Cross v. Jaeger et al

Filing 495

ORDER that except for Plaintiff's emergency motion ECF No 487 , all motions filed on or after 11/20/2017 ECF Nos. 488 , 489 , 490 , 492 are denied; Defendant's motion for Plaintiff to be placed in restraint ECF No. 464 and m otion to seal ECF No. 466 are granted; Plaintiff's remaining motions ECF Nos. 445 , 446 , 469 , 476 , 477 , 480 , 482 , 483 , 484 are denied. Signed by Judge Miranda M. Du on 11/22/2017. (Copies have been distributed pursuant to the NEF - KW)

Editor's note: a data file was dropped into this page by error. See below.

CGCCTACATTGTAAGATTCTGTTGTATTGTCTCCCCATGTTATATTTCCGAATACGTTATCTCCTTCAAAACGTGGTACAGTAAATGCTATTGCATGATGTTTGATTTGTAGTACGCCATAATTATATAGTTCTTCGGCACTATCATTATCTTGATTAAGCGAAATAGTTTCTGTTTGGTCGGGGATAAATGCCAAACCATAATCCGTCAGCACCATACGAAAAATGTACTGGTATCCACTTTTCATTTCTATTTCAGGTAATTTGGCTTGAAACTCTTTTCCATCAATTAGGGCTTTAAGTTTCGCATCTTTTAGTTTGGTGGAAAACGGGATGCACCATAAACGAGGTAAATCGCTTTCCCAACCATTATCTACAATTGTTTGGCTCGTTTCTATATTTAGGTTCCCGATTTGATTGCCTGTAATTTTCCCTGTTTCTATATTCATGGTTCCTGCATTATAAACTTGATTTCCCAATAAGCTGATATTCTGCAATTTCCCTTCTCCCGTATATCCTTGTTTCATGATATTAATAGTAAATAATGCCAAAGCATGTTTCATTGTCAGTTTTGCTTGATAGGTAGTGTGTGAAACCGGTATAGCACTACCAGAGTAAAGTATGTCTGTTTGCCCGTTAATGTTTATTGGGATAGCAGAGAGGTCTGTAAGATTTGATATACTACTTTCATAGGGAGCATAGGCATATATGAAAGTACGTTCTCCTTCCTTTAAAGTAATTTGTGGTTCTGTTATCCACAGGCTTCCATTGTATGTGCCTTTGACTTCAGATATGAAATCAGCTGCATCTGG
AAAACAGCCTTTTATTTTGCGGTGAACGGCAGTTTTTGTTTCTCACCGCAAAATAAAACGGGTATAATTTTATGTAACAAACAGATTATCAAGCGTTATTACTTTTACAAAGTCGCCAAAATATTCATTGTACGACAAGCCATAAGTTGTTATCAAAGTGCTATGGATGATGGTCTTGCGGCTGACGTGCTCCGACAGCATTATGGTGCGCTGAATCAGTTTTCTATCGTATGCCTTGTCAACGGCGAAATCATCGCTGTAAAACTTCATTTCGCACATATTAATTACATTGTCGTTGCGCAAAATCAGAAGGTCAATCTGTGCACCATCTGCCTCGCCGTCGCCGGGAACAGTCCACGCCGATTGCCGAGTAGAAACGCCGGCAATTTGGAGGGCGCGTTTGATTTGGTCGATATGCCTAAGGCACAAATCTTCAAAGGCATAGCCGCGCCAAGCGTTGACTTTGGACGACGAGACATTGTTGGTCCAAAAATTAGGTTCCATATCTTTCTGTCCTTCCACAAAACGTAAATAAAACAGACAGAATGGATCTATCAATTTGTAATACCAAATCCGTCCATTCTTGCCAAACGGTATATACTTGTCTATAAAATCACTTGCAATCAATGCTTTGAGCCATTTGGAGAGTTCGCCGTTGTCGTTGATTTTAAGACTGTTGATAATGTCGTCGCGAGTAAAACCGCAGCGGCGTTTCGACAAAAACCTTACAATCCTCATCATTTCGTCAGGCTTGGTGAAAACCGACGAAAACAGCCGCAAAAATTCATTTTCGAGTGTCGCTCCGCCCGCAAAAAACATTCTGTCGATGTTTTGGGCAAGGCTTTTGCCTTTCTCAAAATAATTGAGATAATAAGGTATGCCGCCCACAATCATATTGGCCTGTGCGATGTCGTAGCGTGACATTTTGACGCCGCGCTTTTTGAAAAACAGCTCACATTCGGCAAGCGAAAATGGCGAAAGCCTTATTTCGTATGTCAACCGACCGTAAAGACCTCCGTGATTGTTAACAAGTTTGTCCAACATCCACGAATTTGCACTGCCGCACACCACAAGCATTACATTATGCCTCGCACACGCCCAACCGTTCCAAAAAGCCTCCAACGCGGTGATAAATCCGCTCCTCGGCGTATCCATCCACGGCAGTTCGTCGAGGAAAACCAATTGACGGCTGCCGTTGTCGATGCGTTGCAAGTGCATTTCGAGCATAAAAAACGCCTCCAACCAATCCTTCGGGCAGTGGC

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1 2 3 4 5 6 7 UNITED STATES DISTRICT COURT 8 DISTRICT OF NEVADA 9 *** 10 11 ANTHONY CROSS, Case No. 3:13-cv-00433-MMD-WGC Plaintiff, 12 13 ORDER v. RON JAEGER, 14 Defendant. 15 16 I. SUMMARY 17 Following summary judgment proceedings, the Court permitted Plaintiff to proceed 18 to trial on counts I, I-A, V, and V-A for First Amendment retaliation based on Defendant’s 19 handling of an emergency and refusal to provide Plaintiff with a copy of Disciplinary Form 20 III in September 2011 while Plaintiff was housed at the Southern Desert Correctional 21 Center (“SDCC”). (ECF No. 313 at 11-12; ECF No. 5 at 2-6 & 14-15.) Trial was scheduled 22 for November 14, 2017, but has been continued to December 5, 2017, pursuant to the 23 parties’ stipulation. (ECF No. 474.) Motions in limine must be fully briefed and submitted 24 for decision at least fifteen (15) days before trial or on November 20, 2017. (ECF No. 419 25 at 1.) This means that motions in limine must be filed by November 7, 2017, in light of the 26 14-day deadline to respond to motions established in LR 7-2(b). This deadline is set to 27 allow the Court adequate time to consider motions that have been fully briefed before trial. 28 However, Plaintiff has filed nine (9) motions after the deadline. Nevertheless, the Court 1 will address these motions except for motions filed on or after November 20, 2017. For 2 those motions, the deadline to respond is the day before trial. Accordingly, all motions filed 3 on or after November 20, 2017 (ECF Nos. 488, 489, 490, 492) are denied, except for 4 Plaintiff’s emergency motion requesting that the Court direct NDOC to allow Plaintiff to 5 interview and prepare witnesses (“Motion to Interview”) (ECF No. 487). The Court will 6 address the Motion to Interview at calendar call set for November 27, 2017. Defendant 7 may file a response to the Motion to Interview before then or address the issues raised in 8 that motion during calendar call. 9 II. DEFENDANT’S MOTIONS 10 A. Motion for Plaintiff to Wear Restraints (ECF No. 464) 11 In United States v. Sanchez-Gomez, the Ninth Circuit Court of Appeals found that 12 in all criminal proceedings, “[b]efore a presumptively innocent defendant may be shackled, 13 the court must make an individualized decision that a compelling government purpose 14 would be served and that shackles are the least restrictive means for maintaining security 15 and order in the courtroom.” United States v. Sanchez-Gomez, 859 F.3d 649, 651 (9th 16 Cir. 2017). The court observed that in cases where it has approved shackling, “there has 17 been evidence of disruptive courtroom behavior, attempts to escape from custody, 18 assaults or attempted assaults while in custody, or a pattern of defiant behavior toward 19 corrections officials and judicial authorities.” Id. at 661 (citations and internal quotation 20 marks omitted) (emphasis in original). “Although criminal case precedents do not 21 necessarily apply in a civil proceeding, [the Ninth Circuit has applied them where the court] 22 finds them persuasive.” See Tyars v Finner, 709 F.2d 1274, 1285 (1983) (applying the 23 standard for placing a criminal defendant in restraint to a state involuntary commitment 24 hearing). The Court finds the Sanchez-Gomez standard should apply to civil cases such 25 as this one where a prisoner asserts § 1983 claims. As the Sanchez-Gomez court 26 explained, the right to be free from restraints is “not just about the defendant [;] [t]he right 27 also maintains courtroom decorum and dignity.” Sanchez-Gomez, 859 F.3d at 662. 28 /// 2 1 Applying this standard here, the Court finds that Defendant has demonstrated that 2 a compelling government purpose would be served and the proposed restraints are the 3 least restrictive means for maintaining security and order in the courtroom. Defendant 4 offers evidence of Plaintiff’s criminal history—Plaintiff is serving sentences of life with the 5 possibility of parole for first degree kidnapping with use of a deadly weapon, along with 6 consecutive sentences for other violent offenses. (ECF No. 404 at 2.) Defendant offers 7 evidence of Plaintiff’s history of violence towards other inmates, his confrontations with 8 NDOC staff, and his disciplinary history while in custody. (Id.) Defendant also points out 9 that Plaintiff exhibited aggressive behavior towards counsel and the Court. (Id.) Plaintiff 10 responded that where he disagreed with Court personnel, he has sought to “remove” 11 himself from the situation. (ECF No. 486 at 3.) However, Plaintiff neglects to point out that 12 those situations involved video or telephone hearings where he was set up to be in an 13 isolated conference room. In fact, in such hearings before this Court, Plaintiff exhibited 14 defiant behavior where he disagrees with the Court’s rulings. 15 For these reasons, Defendant’s motion for Plaintiff to be placed in restraints (ECF 16 No. 464) is granted. Plaintiff will be placed in leg shackles and will be required to wear an 17 electronic stun belt (to be provided by NDOC). The Court will take other measures to 18 ensure that Plaintiff’s leg restraints are not visible to jurors during the trial. These measures 19 include placement of Plaintiff at a different table during jury selection and placement of 20 panels to cover the openings of counsel table during the trial. 21 B. Motion to Seal (ECF No. 466) 22 Defendant has offered compelling reasons to support its motion to seal. 23 Defendant’s motion to seal (ECF No. 466) is granted. 24 III. PLAINTIFF’S MOTIONS 25 A. Motion Requesting Additional Exhibits (ECF No. 445) 26 Plaintiff asks to include a copy of two cases as additional exhibits. (ECF No. 445 at 27 2.) These cases are not evidence in this case and will not be admitted as exhibits. Plaintiff’s 28 motion (ECF No. 445) is denied. 3 1 B. Motion to Take Judicial Notice (ECF No. 446) 2 Federal Rule of Evidence 201 permits courts to take judicial notice of “a fact that is 3 not subject to reasonable dispute because it: (1) is generally known within the court's 4 territorial jurisdiction; or (2) can be accurately and readily determined from sources whose 5 accuracy cannot reasonably be questioned.” Harris v. County of Orange, 682 F.3d 1126, 6 1131-32 (9th Cir. 2012) (quoting Fed. R. Evid. 201). The court may take judicial notice of 7 undisputed matters of public record, including documents on file in federal courts. Lee v. 8 City of Los Angeles, 250 F.3d 668, 689 (9th Cir.2001). 9 Plaintiff asks the Court to take judicial notice of three lawsuits filed in this district 10 where Defendant was sued for allegedly committing certain acts. (ECF No. 446 at 1-3.) 11 While the Court may take judicial notice of complaints filed in these cases, the Court 12 agrees with Defendant that evidence relating to these lawsuits are not admissible under 13 Fed. R. Evid. 401, 402 and 403. That Defendant has been sued in other cases is not 14 relevant, and any probative value is far outweighed by the potential for unfair prejudice to 15 Defendant, confusion to the jury and a waste of time. If the Court were to admit evidence 16 as to these three lawsuits, this trial would involve mini-trials as to the merits of these other 17 cases, which would confuse the jury and result in a waste of time. The requested evidence 18 also falls within Fed. R. Evid. 404(b)’s inadmissible propensity evidence. 19 Plaintiff also asks the Court to take judicial notice that inmate Anthony Medel “was 20 Plaintiff’s alleged cohort in the incident which lead to the disciplinary charges and hearing 21 for both Medel” and Plaintiff, but Medel’s sanctions were reversed in part because of 22 Defendant’s failure to provide certain information. The Court cannot take judicial notice of 23 this claimed that cannot be “accurately and readily determined from sources whose 24 accuracy cannot reasonably be questioned.” 25 Plaintiff’s motion to take judicial notice (ECF No. 446) is denied. 26 C. 27 It is not unusual for additional counsel to appear to represent a party during trial. 28 Moreover, Defendant’s response addresses Plaintiff’s concern as to whether Mr. Johnson Motion for Clarification (ECF No. 469) 4 1 would be testifying. (ECF No. 485.) Accordingly, Plaintiff’s motion for clarification (ECF 2 No. 469) is denied. 3 4 Motions Requesting the Addition of Proposed Exhibits (ECF Nos. 476, 480, 482, 483) 5 Plaintiff seeks to add additional exhibits not identified in the Joint Pretrial Order 6 mainly due to the anticipated testimony of Warden Brian Williams. Plaintiff contends some 7 exhibits are added in anticipation that Warden Williams may be instructed “to lie or be 8 evasive” (ECF No. 476 at 2), and Plaintiff did not want to take the risk of calling Warden 9 Williams without knowing his “exact testimony” (id.; ECF No. 480 at 1-2.) First and 10 foremost, Plaintiff’s outrageous claim that counsel will direct a witness to lie epitomizes 11 his lack of respect for counsel, the Court and these proceedings. Plaintiff offers no 12 legitimate foundation to support his claim and the claim does not even dignify a ruling by 13 the Court. Moreover, both parties identified Warden Williams as a witness in the proposed 14 Joint Pretrial Order. (ECF No. 416 at 13, 14.) Thus, Plaintiff should have identified all 15 documents needed for Warden Williams’ examination in the proposed Joint Pretrial Order. 16 Accordingly, Plaintiff’s motions requesting the addition of proposed exhibits (ECF Nos. 17 476, 480, 482, 483) are denied. 18 D. E. 19 Motion for Reconsideration (ECF No. 477) and Motion Directing Witness to Bring Documents (ECF No. 484) 20 Plaintiff asks the Court to reconsider its order denying Plaintiff’s request for 21 issuance of subpoenas. He argues that he was seeking a subpoena duces tecum to 22 Warden Williams, who Plaintiff claims “should be in possession of crucial information and 23 or evidence that the Defendant and his counsel has refused to surrender to Plaintiff” in 24 this case. (ECF No. 477 at 2.) He also separately moved for the Court to direct Warden 25 Williams to bring his response to Plaintiff’s property grievance filed between December 26 2011 and May 2012. (ECF No. 484.) First and foremost, the Court has addressed any 27 discovery disputes and Plaintiff cannot seek to circumvent the Court’s rulings by 28 compelling Warden Williams to produce documents that he would not possess in his 5 1 personal capacity. As for documents in NDOC’s possession, the Court already addressed 2 any disputes relating to those documents. Plaintiff reiterates his unsupported, outrageous 3 claim that Warden Williams will be instructed to commit perjury. Plaintiff claims the 4 documents relating to his property grievance and how Williams addressed that grievance 5 demonstrate that Williams acted with bias towards inmates on behalf of his colleagues. 6 (ECF No. 484 at 2.) However, the fact that Williams will be testifying at trial has been 7 known since the parties prepared the proposed Joint Pretrial Order. See discussion supra 8 at Section III (C). Moreover, whether Williams was correct in denying that grievance would 9 necessarily require another mini-trial into the circumstances relating to that grievance. 10 Thus, evidence relating to a separate grievance is inadmissible under Fed. R. Civ. P. 403. 11 Plaintiff’s motion for reconsideration (ECF No. 477) and motion directing witness to 12 bring documents (ECF No. 484) are denied. 13 IV. CONCLUSION 14 It is therefore ordered that except for Plaintiff’s emergency motion (ECF No 487), 15 all motions filed on or after November 20, 2017 (ECF Nos. 488, 489, 490, 492) are denied. 16 It is further ordered that Defendant’s motion for Plaintiff to be placed in restraint 17 18 19 (ECF No. 464) and motion to seal (ECF No. 466) are granted. It is further ordered that Plaintiff’s remaining motions (ECF Nos. 445, 446, 469, 476, 477, 480, 482, 483, 484) are denied. 20 DATED THIS 22nd day of November 2017. 21 22 23 MIRANDA M. DU UNITED STATES DISTRICT JUDGE 24 25 26 27 28 6